This is much better than either hiding it or flaunting it. If you hide it, your child may think you are ashamed of the issue or of her, and may stop communicating with you. If you flaunt it, that might not go down well either. She might feel that though you actually dislike the situation, you are putting on a show of being proud of her, or putting on a show of being a lot more liberated than you really are (you want people to think you’re ‘the coolest Dad/Mom’ in the world).

Either way, you’re not being honest with her. She has been straight with you – she has told you about the horrible situation. If you want to keep communicating with her, you need to be honest with her too. If you’re straight with her, you’ll manage to get through to her – always. Even in the most impossible situation.

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Wasting Time

When I was a child, we got up in the morning, got dressed, went to school, came back, played with our friends, did homework, spent time with our parents in the evening, listened to the radio or watched TV, and got into bed. We got 3 meals a day; we got enough exercise, enough sleep, enough entertainment, enough social activity, and enough family time.

Our parents managed pretty well too. They did their own work, spent time with us, and never seemed to rush from one person / place / activity to another.

The idea that there ‘wasn’t enough time’ – for anything – had not yet been invented, apparently! 🙂

By the time I reached teenage, time began to acquire focus. I heard my parents tell me not to ‘waste’ time: on the phone, meeting people incessantly, watching TV all evening, day dreaming…

Today, our children hear it from birth: Don’t Waste Time.

I’m sure you’ve said it to your child at least once (not if you are a newly-minted parent, obviously): “Don’t waste time! There’s so much to do – get on with things…”

One day, my irritated daughter shot back at me, “I’m NOT wasting time, okay? I want to read this book.”

“But you’ve read it at least fourteen times already!” I protested.

“Twelve,” she smirked, “but what difference does that make to you? It’s my book. I’ll read it two hundred times, if I wish it. It’s none of your business! I don’t say anything about the books you read; you don’t interfere with my reading.” (Topsy-turvy logic, I agree. After all, I’m the parent, and parents have the ‘right’ to comment on what their kids are doing, whereas the reverse is pretty off-the-wall. But I have always given her equal rights. If this is kind of conversation is what equality entails, so be it, I say.  Sometimes I think I let her get away with a bit too much in the name of equality, but there are some lessons only time can teach. And time needs time…)

I would normally have dismissed this outburst as another of the crazy, inexplicable things she does (that’s one of the ways we keep peace: we agree that the other is ‘simply nuts’! And then we place statements, incidents and outbursts in the ‘simply-nuts behavior box’ and put it aside 🙂 ), but I was in ‘listening‘ mode.

When I stopped to think about what she’d said, this is what I realized:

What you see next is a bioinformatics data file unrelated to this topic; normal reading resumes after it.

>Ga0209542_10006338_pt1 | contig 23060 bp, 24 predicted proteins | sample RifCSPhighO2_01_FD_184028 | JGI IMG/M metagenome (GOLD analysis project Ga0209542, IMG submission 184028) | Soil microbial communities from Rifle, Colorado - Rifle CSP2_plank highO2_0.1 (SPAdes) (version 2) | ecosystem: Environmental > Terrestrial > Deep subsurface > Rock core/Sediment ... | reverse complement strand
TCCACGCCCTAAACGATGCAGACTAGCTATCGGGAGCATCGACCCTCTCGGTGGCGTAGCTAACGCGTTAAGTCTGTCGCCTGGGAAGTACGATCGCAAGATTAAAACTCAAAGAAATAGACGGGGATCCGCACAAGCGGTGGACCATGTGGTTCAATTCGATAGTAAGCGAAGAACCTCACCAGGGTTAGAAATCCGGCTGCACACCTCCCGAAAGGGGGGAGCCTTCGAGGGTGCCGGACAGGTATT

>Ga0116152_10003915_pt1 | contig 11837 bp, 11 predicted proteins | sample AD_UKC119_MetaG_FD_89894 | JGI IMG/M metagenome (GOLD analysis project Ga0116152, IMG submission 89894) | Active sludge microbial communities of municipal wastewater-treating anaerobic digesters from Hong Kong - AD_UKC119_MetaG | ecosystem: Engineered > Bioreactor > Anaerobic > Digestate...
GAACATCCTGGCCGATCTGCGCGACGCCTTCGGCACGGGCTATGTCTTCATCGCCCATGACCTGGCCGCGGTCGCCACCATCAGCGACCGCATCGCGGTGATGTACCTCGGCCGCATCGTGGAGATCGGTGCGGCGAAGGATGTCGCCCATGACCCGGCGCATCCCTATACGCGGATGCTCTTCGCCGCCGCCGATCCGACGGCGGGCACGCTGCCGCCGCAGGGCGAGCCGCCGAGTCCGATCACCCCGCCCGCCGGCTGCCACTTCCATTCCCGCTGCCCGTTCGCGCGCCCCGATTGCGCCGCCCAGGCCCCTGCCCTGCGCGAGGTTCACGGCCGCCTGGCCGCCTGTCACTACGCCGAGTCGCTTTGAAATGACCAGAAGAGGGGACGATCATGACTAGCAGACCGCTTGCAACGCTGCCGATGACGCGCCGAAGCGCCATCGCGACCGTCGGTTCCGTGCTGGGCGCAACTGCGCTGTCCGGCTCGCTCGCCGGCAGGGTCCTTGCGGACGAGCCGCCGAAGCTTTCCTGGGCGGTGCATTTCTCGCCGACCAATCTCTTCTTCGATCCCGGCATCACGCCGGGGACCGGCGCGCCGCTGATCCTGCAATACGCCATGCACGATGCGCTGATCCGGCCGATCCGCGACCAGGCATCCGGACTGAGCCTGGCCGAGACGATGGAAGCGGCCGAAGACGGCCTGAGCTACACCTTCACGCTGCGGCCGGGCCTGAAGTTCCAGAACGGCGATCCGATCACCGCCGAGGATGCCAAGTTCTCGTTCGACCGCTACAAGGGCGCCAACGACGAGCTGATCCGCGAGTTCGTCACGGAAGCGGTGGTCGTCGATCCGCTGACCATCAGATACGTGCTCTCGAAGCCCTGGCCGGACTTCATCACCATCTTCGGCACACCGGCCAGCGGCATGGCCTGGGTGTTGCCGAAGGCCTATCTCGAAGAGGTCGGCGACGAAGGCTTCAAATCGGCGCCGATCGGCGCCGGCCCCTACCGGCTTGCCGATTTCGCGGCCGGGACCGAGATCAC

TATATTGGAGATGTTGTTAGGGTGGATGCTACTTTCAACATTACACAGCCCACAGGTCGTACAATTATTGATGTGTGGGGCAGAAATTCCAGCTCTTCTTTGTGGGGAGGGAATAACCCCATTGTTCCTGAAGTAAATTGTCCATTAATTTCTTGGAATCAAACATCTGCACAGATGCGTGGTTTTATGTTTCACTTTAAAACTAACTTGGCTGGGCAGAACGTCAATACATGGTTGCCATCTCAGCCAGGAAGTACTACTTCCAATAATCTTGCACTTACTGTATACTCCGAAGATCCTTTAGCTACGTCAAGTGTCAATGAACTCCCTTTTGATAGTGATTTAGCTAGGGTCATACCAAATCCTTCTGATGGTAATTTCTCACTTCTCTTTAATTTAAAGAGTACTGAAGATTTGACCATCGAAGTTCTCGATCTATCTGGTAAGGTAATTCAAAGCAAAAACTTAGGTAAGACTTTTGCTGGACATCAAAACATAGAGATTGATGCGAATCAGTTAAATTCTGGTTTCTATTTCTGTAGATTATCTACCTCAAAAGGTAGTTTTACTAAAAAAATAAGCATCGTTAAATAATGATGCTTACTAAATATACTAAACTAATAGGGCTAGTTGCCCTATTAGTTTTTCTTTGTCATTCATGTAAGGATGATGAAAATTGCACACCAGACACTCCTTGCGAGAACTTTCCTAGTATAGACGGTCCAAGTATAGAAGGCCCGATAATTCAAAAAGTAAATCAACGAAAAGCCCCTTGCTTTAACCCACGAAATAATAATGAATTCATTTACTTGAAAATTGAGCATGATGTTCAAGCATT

1. Much as I love her, it is her life, and her time. One way or another, that time will be spent.

2. I have very little control over how she (or anyone else, for that matter) spends her time. If at all I have any control, it is over how I spend my time. But here, I duck my responsibility, and say, “I have so much work, so many things to do, so much to handle, so many responsibilities, that I simply don’t get any time for myself!” Big-time responsibility-avoidance! 🙂

3. I can choose to ignore the reality of how little control I have over how she spends her time, and (i) worry about it, or (ii) explain to her, nag her, plead with her, and hound her to spend her time the way I believe is best for her, or (iii) both. This will create conflict between us, and that conflict will spill over into all areas of our lives. And there is no way to resolve this kind of conflict, because it is based on one of us being ‘right’ and the other one ‘wrong’.

4. Since it is her life, she has first dibs on choosing how she spends it. While she may or may not please anyone else with her choice; the one person she can definitely please is herself. She might as well make choices that please her. At least she will be happy, if nobody else will…  

5. She can be an independent, worthwhile adult (the goal of parenting, in my view) only if she makes her own choices and accepts the consequences of those choices. Choosing how to spend time is also a choice. And the earlier you let your child begin to make this choice, the quicker and better he will learn what works for him and what doesn’t.

6. Time cannot be wasted; just like money cannot be wasted. ‘Waste’ is an opinion or a judgment of someone. If she wants to be word-perfect on five hundred novels, re-reading them for the nth time is a ‘good’ investment of time for her.

7. Everyone’s ‘good use’ of time is a ‘waste’ of time for someone else.

If you stop to think about it, I’m sure you’ll realize exactly the same thing about how your child ‘wastes’ time!

You wasted time too, you know, in the past. You probably still do. Celebrate the fact that you ‘waste’ time. A life in which time is always spent towards the achievement of one goal or another, is ultimately, a life devoid of spontaneity, enjoyment, and joy. Incredibly sad, don’t you think? What’s worse, it’s unnecessarily sad.

The next time your child ‘wastes’ time, let him. Either you will learn that he wasn’t wasting it, or he will feel he could use it differently. Either way, you will still have time with your child – because you both realize that your time is your own, and you will choose, happily, to spend some of it with each other!